Guatemalan anti-corruption prosecutor flees country after sacking

Juan Francisco Sandoval fled early on Saturday after being dismissed in a move that sparked international condemnation.

Juan Francisco Sandoval (C), who headed the Guatemalan Special Prosecutor's Office Against Impunity, enters Las Chinamas, El Salvador, on the border with Guatemala, early on July 24 [Sonia Perez Diaz/AP Photo]
Juan Francisco Sandoval (C), who headed the Guatemalan Special Prosecutor's Office Against Impunity, enters Las Chinamas, El Salvador, on the border with Guatemala, early on July 24 [Sonia Perez Diaz/AP Photo]

Guatemalan anti-corruption prosecutor Juan Francisco Sandoval fled the country early on Saturday, hours after being sacked in a move that sparked international outrage.

Sandoval, who had led the Guatemalan Special Prosecutor’s Office Against Impunity (FECI) until Friday, fled to the Salvadoran border in the wee hours of Saturday, said Jordan Rodas, the Guatemalan human rights ombudsman.

“The decision was made to safeguard his life,” Rodas told the Reuters news agency.

Sandoval arrived in La Chinamas, a border town in El Salvador, about 120km (75 miles) southeast of Guatemala City. He was accompanied on his trip out of Guatemala by human rights activists, Swedish Ambassador Hans Magnusson, and journalists from The Associated Press.

“Sadly, this has become a situation that many public servants in Guatemala have had to go through simply because we are not useful for the regime,” Sandoval said, as reported by AP.

“Wherever I am, I’m going to continue working for the good of the people of Guatemala, but for my own safety, I am not going to be used by people who have made exploiting government funds a way of life,” he said.

Guatemalan supporters of Sandoval gather in the streets in Guatemala City, on July 23 [Johan Ordonez/AFP]

Guatemala’s Attorney General Maria Porras removed the internationally known corruption prosecutor from his post on Friday.

A government statement earlier that day said Porras had removed Sandoval due to “constant abuses and frequent abuses to the institutionality” of the ministry. “Given the imminent lack of trust in the relationship, today his employment is terminated,” Porras said.

Edgar Ortiz, director of legal research at the Liberty and Development Foundation, told Al Jazeera that Guatemalans are deeply disappointed by the removal of Sandoval, whom Ortiz described as “the most visible face” in the fight against corruption.

The unit Sandoval headed was originally created to tackle investigations spearheaded by the United Nations-backed International Commission Against Impunity in Guatemala (CICIG), which was removed from the country in 2019.

He is a respected anti-corruption prosecutor with a record of pursuing dozens of criminal networks. Together with the former UN anti-corruption mission he helped take down former President Otto Perez Molina and some members of his cabinet on corruption charges.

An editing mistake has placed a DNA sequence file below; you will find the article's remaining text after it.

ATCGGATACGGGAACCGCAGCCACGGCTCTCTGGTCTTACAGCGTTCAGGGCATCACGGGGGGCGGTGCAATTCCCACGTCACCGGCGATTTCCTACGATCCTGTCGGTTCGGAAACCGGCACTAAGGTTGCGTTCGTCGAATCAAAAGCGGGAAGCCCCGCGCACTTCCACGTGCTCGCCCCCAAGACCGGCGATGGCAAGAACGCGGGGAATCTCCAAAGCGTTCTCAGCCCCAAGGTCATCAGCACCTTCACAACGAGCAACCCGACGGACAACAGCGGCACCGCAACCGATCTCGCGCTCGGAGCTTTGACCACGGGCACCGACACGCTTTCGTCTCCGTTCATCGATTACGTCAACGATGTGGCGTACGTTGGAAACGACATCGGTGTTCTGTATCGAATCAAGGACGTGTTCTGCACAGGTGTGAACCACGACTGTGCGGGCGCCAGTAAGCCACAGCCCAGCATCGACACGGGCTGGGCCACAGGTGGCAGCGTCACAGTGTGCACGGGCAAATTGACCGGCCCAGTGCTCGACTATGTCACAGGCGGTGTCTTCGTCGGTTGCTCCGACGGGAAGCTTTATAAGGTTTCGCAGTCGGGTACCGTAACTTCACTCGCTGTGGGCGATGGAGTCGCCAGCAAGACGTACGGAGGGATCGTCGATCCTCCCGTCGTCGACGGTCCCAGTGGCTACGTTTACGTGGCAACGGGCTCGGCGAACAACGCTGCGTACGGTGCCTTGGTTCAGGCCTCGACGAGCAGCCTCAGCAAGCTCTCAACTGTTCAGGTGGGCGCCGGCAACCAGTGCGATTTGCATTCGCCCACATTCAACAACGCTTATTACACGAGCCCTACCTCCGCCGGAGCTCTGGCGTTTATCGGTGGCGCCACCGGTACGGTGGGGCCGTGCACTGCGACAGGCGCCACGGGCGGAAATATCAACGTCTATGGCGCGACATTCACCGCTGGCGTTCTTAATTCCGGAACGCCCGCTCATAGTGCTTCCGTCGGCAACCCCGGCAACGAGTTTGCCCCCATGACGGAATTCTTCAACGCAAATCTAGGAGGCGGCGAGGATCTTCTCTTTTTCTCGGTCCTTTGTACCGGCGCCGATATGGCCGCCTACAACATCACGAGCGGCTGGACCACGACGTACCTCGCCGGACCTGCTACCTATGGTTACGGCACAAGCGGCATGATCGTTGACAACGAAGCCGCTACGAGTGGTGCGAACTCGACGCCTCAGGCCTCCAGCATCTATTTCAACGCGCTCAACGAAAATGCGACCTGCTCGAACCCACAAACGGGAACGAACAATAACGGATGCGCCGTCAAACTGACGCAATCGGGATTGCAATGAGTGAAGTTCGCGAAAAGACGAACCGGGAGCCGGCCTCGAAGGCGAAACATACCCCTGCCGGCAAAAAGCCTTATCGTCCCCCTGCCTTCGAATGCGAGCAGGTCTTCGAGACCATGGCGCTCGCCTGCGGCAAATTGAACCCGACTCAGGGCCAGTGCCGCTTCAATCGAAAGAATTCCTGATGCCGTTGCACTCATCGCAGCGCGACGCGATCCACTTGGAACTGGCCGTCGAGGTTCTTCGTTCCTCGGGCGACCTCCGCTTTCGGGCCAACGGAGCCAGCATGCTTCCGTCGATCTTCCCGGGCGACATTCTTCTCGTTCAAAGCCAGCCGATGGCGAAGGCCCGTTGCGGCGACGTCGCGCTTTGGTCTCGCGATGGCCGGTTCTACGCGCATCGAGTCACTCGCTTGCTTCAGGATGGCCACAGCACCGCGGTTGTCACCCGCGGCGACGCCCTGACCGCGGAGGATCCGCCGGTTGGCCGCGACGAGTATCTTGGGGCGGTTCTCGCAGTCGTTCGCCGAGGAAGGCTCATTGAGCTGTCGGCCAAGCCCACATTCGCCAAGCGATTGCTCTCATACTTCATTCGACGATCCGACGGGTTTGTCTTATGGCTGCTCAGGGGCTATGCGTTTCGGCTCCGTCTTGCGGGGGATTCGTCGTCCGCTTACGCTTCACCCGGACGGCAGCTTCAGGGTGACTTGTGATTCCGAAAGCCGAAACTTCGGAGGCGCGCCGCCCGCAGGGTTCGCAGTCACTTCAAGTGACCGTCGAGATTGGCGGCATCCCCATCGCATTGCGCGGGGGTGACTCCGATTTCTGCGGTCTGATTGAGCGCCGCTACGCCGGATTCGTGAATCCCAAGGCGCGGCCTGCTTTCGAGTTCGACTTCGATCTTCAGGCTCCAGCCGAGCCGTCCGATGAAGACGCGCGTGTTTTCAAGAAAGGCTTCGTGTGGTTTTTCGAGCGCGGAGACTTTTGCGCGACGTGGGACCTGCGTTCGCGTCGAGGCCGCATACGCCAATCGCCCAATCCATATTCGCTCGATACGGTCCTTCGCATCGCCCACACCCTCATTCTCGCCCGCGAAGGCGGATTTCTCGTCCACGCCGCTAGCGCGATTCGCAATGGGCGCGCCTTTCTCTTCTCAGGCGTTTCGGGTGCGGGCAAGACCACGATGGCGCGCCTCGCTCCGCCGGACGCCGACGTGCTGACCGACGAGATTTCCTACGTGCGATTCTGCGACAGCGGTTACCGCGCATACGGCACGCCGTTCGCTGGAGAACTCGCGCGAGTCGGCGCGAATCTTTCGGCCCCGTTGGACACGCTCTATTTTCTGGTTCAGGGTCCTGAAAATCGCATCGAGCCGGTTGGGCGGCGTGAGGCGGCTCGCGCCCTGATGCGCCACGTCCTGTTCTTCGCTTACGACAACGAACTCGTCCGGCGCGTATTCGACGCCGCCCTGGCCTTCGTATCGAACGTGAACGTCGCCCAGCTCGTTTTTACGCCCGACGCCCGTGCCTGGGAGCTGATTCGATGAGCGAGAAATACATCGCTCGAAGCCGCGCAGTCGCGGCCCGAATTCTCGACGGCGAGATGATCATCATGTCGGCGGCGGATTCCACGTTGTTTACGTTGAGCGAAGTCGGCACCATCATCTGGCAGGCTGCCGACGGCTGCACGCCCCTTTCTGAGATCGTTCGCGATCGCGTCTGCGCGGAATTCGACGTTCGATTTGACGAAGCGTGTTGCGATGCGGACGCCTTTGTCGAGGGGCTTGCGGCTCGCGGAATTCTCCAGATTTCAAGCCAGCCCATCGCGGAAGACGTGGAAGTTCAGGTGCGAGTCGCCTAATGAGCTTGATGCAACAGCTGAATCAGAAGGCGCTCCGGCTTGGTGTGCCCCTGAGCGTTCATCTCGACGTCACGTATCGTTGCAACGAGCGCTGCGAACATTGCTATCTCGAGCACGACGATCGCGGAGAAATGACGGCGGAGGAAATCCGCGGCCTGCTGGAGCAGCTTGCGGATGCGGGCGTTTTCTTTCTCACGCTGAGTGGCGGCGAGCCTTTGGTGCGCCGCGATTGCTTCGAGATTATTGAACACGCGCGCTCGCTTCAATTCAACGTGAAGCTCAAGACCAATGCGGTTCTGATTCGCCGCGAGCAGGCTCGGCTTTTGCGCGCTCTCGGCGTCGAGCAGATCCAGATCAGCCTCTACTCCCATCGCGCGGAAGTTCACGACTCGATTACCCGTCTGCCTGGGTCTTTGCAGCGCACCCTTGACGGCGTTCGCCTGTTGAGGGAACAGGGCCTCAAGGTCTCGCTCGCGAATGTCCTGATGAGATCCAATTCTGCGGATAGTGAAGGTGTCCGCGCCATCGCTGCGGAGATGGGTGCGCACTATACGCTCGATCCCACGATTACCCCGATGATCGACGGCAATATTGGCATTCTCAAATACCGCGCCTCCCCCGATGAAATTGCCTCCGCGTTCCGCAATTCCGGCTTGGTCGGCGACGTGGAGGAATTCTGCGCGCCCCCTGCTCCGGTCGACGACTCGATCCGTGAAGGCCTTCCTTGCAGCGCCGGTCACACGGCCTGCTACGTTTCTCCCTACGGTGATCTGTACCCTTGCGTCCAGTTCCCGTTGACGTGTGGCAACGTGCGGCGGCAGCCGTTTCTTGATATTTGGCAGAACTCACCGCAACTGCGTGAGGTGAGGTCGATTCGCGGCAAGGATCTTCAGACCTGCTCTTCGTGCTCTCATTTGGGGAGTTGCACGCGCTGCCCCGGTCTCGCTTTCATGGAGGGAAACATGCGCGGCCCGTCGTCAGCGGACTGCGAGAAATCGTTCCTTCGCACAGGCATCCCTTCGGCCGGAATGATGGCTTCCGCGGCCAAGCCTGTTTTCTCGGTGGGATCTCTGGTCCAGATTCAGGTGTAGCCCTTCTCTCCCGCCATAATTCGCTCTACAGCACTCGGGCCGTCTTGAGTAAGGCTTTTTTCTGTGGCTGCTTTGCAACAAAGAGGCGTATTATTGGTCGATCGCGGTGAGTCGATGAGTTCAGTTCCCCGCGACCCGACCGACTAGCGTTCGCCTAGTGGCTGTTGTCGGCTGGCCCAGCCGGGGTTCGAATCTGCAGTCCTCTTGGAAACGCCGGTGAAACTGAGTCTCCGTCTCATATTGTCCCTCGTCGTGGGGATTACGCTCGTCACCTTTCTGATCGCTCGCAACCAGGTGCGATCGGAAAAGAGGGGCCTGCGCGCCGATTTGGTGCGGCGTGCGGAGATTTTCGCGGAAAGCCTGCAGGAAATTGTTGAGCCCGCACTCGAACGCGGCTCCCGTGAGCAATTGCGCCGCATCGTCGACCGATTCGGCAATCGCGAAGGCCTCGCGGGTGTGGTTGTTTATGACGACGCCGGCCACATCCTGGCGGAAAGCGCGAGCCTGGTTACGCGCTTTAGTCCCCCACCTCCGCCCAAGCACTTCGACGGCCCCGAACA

“Prosecutor Sandoval was … the main contributor to this commission and to the fight against corruption so the general public is pretty much disappointed and mad (at) the government,” Ortiz told Al Jazeera from Guatemala City on Saturday.

“There is a relationship between corruption, drug dealing and organised crime,” he added, explaining that the corruption investigations carried out by Sandoval’s unit “have reached very powerful people and that explains what is happening to Sandoval now”.

Sandoval’s removal prompted anger in Guatemala, with hundreds protesting outside the presidential palace on Saturday and the country’s most powerful campesino groups calling for a general strike on Monday.

The prosecutor’s dismissal underscores the challenges that the administration of US President Joe Biden faces in pursuing its anti-graft push in Central America, where it says corruption and impunity are drivers of migration.

“Attorney General Porras’s firing of anti-corruption champion Juan Francisco Sandoval is an outrageous move,” Samantha Power, administrator of the United States Agency for International Development (USAID), wrote on Twitter on Saturday morning. “The Guatemalan people deserve better.”

Ivan Velasquez, the former head of the UN anti-corruption commission expelled from Guatemala, called Sandoval’s removal “an illegal, arbitrary and criminal act”.

“The international community should protect him immediately,” Velasquez said.

Meanwhile, hundreds of Guatemalans protested outside the presidential palace on Saturday against Sandoval’s removal.

Source: Al Jazeera and news agencies

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